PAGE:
You know you love it (adventure that is) but do you know why? Turns out there’s actual brain science behind it. Mindset coach Dan Kurlapski explains why training your brain’s ‘leap muscle’ by taking a regular dive into the unknown could have positive knock-ons throughout the rest of your life.

We Are Explorers…

We are all explorers. As human beings our brains are wired for new experiences. To explore the world, the mind, and the self through adventure. We crave this. Sitting in our job we daydream about being out there. But daydreaming alone is merely knowing what you want without the required action.

We wait too long between adventures. In fact, so much time is spent daydreaming that when we drop out of that daydream we become aware of a stark contrast – the contrast between how we are choosing to live our day to day, week to week lives and the EPIC way in which we’d love to live them.

This contrast does not feel great.

Why Do We Need Adventure?

Because without adventure we are left with routine. We are left with a sense of, ‘This is nothing new’.  A sense of that which is already known to us, already familiar to us. You could eat the most delicious muffin in the world and be licking your fingers and salivating for the next one, but eat that same cake 30 days in a row, day after day and all of a sudden, that exact same muffin doesn’t taste like the one you had a month ago.

That’s what we so often do to ourselves with our own lives. Because it’s comfortable. Because it’s familiar and easy to do the same again and again. It’s not even your fault that you are no longer grateful for this muffin, or for your-day to-day. There’s a science behind it, behind the very core of what it is to be human.

Our most constant state is change. Physical. Mental. Emotional. Our entire Being is in a constant state of change and growth yet we allow ourselves, and even sometimes enforce upon ourselves, a rigid routine. We think that one day, we’ll arrive at a state of happiness, one day it’ll all be sorted, known and familiar…

…but this is the exact opposite of what we are.

Train Your Brain’s Leap Muscle

Start to acquire an adventure mindset and find yourself leaping at opportunities to explore the unknown. Expose yourself to new experiences. Every exposure to new experience causes a chemical reaction in the brain that results in a release of dopamine, a feel good hormone that gives you a buzz. A line of cocaine releases the same hormone, the same feeling – but fuck that – where’s the experience you hold for the rest of your life in that?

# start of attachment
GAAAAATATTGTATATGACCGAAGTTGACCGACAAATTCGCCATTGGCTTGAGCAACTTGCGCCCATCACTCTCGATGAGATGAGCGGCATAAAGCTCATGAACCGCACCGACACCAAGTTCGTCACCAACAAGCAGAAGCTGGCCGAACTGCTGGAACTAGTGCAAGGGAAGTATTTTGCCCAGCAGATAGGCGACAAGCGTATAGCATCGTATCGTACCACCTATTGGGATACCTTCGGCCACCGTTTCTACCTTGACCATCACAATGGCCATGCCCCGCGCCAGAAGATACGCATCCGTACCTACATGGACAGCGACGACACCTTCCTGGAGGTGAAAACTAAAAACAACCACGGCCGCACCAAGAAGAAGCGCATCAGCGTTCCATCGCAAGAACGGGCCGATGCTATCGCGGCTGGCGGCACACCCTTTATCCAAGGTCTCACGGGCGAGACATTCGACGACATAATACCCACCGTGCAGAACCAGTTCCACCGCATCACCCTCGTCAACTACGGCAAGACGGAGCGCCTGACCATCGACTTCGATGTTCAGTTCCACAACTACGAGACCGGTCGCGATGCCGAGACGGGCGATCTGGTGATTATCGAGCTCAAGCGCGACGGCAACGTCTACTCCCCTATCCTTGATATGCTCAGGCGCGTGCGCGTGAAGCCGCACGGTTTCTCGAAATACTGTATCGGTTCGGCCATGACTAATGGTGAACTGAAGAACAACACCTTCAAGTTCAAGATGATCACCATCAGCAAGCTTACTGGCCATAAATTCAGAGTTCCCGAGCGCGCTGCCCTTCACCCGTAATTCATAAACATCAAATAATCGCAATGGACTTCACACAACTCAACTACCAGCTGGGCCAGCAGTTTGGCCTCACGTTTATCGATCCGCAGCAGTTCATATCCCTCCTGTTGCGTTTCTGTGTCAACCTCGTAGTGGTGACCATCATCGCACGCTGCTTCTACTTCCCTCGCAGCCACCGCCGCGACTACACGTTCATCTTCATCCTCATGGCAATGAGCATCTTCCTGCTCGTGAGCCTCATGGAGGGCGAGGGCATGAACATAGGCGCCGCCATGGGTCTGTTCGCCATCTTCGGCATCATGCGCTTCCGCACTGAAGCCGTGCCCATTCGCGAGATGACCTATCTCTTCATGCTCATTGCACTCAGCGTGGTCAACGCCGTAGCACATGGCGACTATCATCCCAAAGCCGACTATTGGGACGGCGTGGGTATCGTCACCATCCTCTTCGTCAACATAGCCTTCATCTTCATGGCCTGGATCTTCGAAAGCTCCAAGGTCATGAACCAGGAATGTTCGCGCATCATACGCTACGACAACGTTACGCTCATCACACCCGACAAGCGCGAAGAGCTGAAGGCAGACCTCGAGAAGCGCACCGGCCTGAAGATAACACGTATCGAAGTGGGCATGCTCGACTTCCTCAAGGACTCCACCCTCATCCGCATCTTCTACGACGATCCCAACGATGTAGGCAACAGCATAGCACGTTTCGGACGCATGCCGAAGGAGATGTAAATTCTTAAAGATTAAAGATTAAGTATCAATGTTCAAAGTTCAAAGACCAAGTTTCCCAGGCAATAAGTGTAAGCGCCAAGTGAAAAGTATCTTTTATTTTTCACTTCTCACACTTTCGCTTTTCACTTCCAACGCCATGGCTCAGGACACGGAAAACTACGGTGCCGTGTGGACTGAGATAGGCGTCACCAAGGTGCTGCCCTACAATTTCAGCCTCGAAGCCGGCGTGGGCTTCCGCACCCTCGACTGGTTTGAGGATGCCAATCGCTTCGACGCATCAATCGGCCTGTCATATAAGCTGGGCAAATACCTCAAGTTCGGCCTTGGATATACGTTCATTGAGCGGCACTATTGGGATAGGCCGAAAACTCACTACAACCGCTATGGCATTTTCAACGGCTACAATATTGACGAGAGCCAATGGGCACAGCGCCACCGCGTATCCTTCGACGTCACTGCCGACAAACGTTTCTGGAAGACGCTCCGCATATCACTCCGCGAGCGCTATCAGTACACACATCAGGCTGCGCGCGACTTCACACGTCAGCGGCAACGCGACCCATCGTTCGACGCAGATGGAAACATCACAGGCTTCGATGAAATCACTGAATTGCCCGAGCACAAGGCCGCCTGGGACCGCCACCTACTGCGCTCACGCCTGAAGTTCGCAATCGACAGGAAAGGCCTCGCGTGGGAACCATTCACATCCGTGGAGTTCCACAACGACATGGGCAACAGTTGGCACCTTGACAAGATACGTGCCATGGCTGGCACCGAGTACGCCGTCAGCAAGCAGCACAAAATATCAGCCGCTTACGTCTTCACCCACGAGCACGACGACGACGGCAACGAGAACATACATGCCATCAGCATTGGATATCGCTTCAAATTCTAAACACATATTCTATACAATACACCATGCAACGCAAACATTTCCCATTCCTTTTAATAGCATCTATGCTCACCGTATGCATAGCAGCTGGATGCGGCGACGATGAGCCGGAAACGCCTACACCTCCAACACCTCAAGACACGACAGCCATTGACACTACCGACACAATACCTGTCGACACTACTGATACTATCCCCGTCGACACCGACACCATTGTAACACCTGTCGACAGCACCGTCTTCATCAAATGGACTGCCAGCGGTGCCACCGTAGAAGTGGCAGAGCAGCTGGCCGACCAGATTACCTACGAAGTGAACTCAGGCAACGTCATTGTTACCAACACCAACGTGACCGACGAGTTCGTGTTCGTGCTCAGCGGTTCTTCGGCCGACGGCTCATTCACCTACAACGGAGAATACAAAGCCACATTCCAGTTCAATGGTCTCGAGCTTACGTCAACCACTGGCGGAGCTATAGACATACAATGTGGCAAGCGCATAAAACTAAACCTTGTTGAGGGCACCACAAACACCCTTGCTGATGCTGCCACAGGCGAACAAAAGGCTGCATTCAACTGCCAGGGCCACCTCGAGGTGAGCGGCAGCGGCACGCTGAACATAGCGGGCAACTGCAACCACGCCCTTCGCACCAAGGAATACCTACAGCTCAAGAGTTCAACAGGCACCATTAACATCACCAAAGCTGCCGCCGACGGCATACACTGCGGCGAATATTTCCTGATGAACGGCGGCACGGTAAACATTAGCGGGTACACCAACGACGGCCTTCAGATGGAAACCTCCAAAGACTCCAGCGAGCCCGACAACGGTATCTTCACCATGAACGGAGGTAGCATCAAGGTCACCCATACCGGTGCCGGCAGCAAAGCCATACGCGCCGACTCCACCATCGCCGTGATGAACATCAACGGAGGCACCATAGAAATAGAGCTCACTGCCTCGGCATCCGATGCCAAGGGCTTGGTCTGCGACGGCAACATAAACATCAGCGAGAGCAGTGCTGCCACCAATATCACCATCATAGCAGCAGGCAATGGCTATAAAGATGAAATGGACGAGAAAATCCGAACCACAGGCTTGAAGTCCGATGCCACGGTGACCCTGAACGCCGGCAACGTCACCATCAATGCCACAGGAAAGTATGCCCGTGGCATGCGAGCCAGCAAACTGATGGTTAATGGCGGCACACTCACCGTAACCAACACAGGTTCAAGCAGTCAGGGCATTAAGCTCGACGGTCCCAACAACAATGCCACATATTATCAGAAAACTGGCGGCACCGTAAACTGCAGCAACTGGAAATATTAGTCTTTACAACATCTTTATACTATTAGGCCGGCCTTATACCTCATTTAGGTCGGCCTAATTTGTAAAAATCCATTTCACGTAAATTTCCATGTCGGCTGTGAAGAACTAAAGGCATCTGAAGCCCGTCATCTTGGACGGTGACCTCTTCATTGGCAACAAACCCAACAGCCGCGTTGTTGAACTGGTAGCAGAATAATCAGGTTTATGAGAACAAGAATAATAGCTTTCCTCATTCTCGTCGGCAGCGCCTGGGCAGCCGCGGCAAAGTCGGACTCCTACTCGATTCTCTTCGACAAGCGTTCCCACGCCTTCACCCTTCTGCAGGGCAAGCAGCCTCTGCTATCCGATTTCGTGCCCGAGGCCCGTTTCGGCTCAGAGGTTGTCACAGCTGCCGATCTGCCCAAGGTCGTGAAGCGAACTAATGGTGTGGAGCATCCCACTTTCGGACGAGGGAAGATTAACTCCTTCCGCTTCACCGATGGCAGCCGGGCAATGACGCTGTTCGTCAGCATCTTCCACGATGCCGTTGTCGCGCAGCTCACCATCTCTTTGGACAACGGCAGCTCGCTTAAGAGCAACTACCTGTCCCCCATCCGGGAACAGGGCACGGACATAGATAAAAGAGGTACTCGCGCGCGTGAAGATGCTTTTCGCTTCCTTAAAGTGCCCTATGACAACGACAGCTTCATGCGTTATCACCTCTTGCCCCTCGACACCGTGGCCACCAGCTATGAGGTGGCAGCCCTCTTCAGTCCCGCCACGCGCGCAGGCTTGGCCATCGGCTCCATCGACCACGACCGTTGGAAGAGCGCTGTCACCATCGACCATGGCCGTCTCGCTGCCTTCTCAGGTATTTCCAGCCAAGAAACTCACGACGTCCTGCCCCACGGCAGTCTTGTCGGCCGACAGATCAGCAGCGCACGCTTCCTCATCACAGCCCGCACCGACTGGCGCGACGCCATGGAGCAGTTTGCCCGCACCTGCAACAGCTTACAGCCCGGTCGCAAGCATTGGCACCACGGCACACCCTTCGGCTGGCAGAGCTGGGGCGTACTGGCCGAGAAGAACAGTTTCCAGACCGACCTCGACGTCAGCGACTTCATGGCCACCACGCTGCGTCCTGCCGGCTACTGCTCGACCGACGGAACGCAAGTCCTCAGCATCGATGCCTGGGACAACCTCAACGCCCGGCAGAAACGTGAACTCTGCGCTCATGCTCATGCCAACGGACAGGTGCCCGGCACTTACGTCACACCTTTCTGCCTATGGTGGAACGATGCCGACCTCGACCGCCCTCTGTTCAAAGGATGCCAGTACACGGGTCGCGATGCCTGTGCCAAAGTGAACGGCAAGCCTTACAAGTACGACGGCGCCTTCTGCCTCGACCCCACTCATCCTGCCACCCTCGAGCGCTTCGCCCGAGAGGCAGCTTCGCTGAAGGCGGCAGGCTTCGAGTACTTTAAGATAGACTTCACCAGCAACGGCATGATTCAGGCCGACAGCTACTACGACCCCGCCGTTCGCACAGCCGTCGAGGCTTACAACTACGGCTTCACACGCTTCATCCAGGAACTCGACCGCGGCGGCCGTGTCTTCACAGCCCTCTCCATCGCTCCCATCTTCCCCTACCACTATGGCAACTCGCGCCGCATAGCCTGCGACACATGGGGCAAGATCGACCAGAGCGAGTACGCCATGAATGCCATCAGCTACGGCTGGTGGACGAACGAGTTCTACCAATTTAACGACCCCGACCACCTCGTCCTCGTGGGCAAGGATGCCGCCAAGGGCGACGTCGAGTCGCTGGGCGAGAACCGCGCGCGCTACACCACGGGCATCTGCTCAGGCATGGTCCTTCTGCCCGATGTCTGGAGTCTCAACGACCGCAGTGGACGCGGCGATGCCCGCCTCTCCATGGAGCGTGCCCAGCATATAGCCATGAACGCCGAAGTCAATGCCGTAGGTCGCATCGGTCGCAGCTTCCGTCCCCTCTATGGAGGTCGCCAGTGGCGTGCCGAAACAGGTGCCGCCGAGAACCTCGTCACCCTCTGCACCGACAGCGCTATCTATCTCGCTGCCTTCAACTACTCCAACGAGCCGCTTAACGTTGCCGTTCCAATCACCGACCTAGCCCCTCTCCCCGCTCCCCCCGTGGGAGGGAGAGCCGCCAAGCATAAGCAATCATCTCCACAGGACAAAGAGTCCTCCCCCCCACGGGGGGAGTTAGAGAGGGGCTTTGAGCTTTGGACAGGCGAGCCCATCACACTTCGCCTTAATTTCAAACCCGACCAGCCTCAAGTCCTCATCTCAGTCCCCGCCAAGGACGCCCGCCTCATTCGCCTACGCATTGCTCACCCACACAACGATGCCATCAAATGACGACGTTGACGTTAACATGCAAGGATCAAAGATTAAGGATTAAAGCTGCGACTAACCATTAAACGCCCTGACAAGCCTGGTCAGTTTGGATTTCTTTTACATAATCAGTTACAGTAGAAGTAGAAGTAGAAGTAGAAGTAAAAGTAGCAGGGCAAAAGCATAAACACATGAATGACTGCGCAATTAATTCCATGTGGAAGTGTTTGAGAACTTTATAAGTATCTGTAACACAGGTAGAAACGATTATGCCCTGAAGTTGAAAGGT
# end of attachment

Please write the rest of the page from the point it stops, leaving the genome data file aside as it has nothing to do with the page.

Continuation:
The same mind buzz is created when you travel or go on holiday. It’s no accident that with every holiday you take, regardless of how far apart they are, you get that mind buzz, that feel good vibe happening. Here’s the thing though — you don’t need to wait for the next time work gives you 4 weeks leave to experience this mind buzz, nor do you need to quit your job and bugger off for a 6 month trek across the Sahara. Adventure is a state of mind. One that can turn your Monday to Friday into the best tasting muffin ever.

Make Microadventures Routine

Microadventures can help you acquire that state of mind. A cheeky weekend getaway. A new experience with good company. Feed your life with microadventures. Voluntarily introduce new experiences into your life on a regular basis.

When you start it may seem a little ‘hard’ and ‘too difficult’, because you’re used to the same routine. But do it regularly enough and you start working what I call the brain’s ‘leap muscle’.  Just like any other muscle, the more you use it, the stronger it gets and the easier it is to leap at the unknown, to leap at a new adventure.

Do it. Frequently. It only takes a weekend. Go climb a rock. Go whitewater rafting. Explore a new campsite. Learn a new skill that you suck at, astrophotography, orienteering, whatever challenges you.

Microadventure the shit out of your life.

Why?

Because that’s living.

Here’s A Couple Other Reasons Though

The brain doesn’t discriminate between you leaping at a rock and you leaping at a career goal. It’s the same leap muscle in action. Teach it to leap and that will be your norm wherever you are.

Also, exploring and seeking adventure will positively translate into your day to day and make your Monday to Friday one hell of an experience in itself. The combination of regular microadventures and triggering the brain’s leap muscle in the everyday makes for one happy human.

There are experiences to be had but only if you’re open to having them.

Instead of ‘yes but’, say ‘yes and’

Feature photo by Henry Brydon